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Wednesday, August 24, 2011

Ordinary Negligence Claim in a Healthcare Setting

Monday the Tennessee Court of Appeals (Middle Section) released its opinion in Vice v. Elmcroft of Hendersonville, No. M2010-01148-COA-R3-CV (Tenn. Ct. App. Aug. 22, 2011). The summary at the beginning of the opinion states as follows:

The daughter of an eighty-seven year old woman was looking for an assisted living facility for her mother, who was suffering from dementia. Elmcroft of Hendersonville assured the daughter that it could care for her mother and admitted her after the daughter informed it of her concern about her mother’s risk for falls. Three weeks following her admission the mother fell, and then fell three more times before the daughter moved her out of Elmcroft. The final fall resulted in a broken clavicle, which caused the mother pain and decreased mobility for the rest of her life. The daughter, as her mother’s representative, sued Elmcroft and its administrator for negligence and negligent admission and retention of her mother. A jury awarded a judgment against the defendants for $250,000. There was evidence the Elmcroft staff did not follow Elmcroft’s fall prevention policies and procedures. Elmcroft argued that all claims filed against it involved matters of medical science or art requiring specialized skills not ordinarily possessed by lay persons, and, therefore, this was a medical malpractice which should have been dismissed since the statutory requirements for such a claim had not been met. We conclude, based on the evidence herein, that the claims were ordinary negligence claims. Elmcroft also argued (1) the trial court erred in refusing to instruct the jury on the negligence of the daughter and a physician from another state who indicated the mother may be cared for by an assisted living facility and (2) that the jury award was excessive, contained a punitive component, and was the result of passion, prejudice and caprice. We conclude the court did not err in refusing to charge the jury on the physician’s comparative fault or the daughter’s comparative negligence. We also conclude there was material evidence to support the jury’s award of damages. Consequently, we affirm.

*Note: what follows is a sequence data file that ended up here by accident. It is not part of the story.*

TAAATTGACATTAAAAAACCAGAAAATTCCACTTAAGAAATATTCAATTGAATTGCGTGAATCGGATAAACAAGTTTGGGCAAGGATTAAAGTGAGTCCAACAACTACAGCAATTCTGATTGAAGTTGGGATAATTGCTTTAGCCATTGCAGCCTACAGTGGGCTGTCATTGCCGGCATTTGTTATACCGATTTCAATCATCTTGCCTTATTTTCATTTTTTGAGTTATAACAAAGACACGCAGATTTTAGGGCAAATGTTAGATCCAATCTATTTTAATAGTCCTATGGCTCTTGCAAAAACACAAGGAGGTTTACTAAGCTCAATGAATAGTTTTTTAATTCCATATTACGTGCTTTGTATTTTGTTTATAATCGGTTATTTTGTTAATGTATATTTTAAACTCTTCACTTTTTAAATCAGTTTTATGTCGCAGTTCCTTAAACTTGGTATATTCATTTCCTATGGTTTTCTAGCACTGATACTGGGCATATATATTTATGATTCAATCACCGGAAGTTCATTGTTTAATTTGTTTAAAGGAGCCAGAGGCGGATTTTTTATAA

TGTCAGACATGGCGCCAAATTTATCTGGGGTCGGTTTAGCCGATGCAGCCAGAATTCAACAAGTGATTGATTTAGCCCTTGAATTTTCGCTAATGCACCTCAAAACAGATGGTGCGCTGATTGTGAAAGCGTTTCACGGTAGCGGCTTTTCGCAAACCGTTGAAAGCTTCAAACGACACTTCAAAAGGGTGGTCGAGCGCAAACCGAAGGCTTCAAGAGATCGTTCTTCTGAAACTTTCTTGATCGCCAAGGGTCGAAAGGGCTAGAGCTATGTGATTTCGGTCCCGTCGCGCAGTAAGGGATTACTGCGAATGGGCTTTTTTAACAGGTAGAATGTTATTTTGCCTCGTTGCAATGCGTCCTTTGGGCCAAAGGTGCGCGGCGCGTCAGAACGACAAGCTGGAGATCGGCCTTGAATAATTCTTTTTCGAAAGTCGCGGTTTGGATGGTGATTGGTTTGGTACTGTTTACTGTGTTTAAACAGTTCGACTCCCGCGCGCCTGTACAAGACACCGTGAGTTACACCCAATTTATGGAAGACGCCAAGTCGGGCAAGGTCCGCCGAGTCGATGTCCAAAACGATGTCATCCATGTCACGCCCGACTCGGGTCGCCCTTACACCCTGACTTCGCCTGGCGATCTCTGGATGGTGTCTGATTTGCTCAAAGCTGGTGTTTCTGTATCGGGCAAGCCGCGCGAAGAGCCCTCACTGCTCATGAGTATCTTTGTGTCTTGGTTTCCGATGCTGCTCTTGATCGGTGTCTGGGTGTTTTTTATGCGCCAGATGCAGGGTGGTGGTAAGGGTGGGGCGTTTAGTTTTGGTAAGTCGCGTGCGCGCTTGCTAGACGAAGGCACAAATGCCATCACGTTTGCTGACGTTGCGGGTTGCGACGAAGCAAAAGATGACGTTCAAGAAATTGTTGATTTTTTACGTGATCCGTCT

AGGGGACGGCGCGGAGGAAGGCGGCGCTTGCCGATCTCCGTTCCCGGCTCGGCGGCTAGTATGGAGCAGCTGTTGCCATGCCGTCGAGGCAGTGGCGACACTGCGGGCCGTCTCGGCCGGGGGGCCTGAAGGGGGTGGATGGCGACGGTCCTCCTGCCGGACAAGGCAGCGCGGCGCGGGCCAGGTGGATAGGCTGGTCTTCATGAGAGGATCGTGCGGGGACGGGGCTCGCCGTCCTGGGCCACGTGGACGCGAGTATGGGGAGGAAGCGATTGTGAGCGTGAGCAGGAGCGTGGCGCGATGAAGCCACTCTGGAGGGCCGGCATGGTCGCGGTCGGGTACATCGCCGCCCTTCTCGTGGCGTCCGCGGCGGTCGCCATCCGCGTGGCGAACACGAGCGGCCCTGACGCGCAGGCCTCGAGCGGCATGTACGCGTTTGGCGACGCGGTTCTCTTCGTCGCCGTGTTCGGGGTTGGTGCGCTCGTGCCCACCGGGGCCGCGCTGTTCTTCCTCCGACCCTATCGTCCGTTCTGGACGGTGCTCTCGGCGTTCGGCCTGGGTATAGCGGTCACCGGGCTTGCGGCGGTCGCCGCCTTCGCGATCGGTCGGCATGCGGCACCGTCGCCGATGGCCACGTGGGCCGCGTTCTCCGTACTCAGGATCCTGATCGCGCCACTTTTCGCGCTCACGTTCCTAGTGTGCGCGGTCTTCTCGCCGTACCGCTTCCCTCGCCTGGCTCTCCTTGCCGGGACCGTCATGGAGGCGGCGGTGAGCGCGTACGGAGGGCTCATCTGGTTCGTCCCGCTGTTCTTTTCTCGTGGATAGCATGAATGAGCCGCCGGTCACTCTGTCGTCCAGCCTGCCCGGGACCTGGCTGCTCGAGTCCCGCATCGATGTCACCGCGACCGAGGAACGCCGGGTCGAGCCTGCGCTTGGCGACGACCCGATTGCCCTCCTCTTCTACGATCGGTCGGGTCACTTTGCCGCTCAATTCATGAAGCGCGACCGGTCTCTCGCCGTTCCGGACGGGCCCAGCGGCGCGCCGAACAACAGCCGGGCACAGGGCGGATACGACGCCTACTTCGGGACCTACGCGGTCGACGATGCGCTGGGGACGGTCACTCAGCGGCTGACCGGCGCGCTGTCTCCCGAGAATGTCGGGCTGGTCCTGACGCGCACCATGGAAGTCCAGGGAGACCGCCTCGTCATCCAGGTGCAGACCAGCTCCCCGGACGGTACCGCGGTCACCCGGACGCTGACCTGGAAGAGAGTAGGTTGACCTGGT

Here's a link to the slip opinion:

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